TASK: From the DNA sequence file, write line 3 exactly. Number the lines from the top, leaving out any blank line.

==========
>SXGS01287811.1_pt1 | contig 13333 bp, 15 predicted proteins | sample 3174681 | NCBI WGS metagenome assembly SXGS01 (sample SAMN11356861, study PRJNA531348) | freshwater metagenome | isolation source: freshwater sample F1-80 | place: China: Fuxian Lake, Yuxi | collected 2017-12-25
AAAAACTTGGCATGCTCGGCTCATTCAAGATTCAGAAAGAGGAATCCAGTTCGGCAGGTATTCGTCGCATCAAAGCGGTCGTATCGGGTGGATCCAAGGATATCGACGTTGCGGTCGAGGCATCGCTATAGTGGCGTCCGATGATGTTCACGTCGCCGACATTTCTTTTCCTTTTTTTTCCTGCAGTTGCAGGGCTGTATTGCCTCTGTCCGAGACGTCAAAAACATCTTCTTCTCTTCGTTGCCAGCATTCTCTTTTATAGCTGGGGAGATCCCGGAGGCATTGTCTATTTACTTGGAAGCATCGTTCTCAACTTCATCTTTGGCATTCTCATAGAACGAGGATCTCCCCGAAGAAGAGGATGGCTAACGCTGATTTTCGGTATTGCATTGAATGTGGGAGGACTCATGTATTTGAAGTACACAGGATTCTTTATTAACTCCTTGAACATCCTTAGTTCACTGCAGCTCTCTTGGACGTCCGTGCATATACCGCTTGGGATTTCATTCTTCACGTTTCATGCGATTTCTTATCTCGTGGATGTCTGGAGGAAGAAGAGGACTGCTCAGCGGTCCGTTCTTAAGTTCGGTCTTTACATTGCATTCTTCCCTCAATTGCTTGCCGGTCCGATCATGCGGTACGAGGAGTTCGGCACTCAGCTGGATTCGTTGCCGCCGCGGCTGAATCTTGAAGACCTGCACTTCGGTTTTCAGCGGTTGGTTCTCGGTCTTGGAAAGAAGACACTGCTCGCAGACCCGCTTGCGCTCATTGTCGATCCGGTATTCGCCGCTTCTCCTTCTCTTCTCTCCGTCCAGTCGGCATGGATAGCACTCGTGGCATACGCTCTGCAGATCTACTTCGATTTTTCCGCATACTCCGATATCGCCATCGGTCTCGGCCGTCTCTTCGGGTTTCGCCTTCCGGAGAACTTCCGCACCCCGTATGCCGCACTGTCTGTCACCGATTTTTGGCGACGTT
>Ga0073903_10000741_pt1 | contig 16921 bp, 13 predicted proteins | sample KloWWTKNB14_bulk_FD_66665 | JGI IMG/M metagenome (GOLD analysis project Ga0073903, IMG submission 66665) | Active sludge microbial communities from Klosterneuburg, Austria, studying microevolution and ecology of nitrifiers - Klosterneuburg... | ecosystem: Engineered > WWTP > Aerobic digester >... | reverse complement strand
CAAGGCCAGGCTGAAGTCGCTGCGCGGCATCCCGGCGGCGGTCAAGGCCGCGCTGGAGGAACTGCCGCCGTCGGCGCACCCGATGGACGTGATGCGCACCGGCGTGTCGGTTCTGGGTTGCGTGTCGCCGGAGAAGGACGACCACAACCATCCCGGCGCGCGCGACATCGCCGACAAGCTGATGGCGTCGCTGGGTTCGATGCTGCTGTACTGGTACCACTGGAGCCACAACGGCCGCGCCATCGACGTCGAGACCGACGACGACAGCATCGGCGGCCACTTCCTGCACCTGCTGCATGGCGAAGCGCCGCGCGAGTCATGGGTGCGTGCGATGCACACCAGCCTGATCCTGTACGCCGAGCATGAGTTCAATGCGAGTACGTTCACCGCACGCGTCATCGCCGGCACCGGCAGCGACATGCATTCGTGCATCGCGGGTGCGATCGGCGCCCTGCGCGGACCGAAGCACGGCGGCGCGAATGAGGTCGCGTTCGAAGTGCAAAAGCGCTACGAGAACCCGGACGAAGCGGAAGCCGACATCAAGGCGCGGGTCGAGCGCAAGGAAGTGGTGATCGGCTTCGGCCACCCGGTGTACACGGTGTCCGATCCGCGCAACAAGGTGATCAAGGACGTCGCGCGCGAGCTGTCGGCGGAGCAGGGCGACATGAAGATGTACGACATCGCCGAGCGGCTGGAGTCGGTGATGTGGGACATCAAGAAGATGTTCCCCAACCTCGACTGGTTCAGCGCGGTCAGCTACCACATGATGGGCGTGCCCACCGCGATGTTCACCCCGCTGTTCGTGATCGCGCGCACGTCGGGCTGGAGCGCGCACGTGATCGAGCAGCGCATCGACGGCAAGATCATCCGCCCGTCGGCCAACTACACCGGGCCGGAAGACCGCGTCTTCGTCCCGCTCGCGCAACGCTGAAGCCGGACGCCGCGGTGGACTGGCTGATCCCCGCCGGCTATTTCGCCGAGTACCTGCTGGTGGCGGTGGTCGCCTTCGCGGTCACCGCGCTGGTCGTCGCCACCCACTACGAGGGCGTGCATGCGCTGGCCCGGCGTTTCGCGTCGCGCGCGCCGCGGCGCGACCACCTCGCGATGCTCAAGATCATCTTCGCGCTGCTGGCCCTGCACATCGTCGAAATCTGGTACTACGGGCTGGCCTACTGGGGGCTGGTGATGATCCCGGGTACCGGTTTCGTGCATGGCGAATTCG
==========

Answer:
>Ga0073903_10000741_pt1 | contig 16921 bp, 13 predicted proteins | sample KloWWTKNB14_bulk_FD_66665 | JGI IMG/M metagenome (GOLD analysis project Ga0073903, IMG submission 66665) | Active sludge microbial communities from Klosterneuburg, Austria, studying microevolution and ecology of nitrifiers - Klosterneuburg... | ecosystem: Engineered > WWTP > Aerobic digester >... | reverse complement strand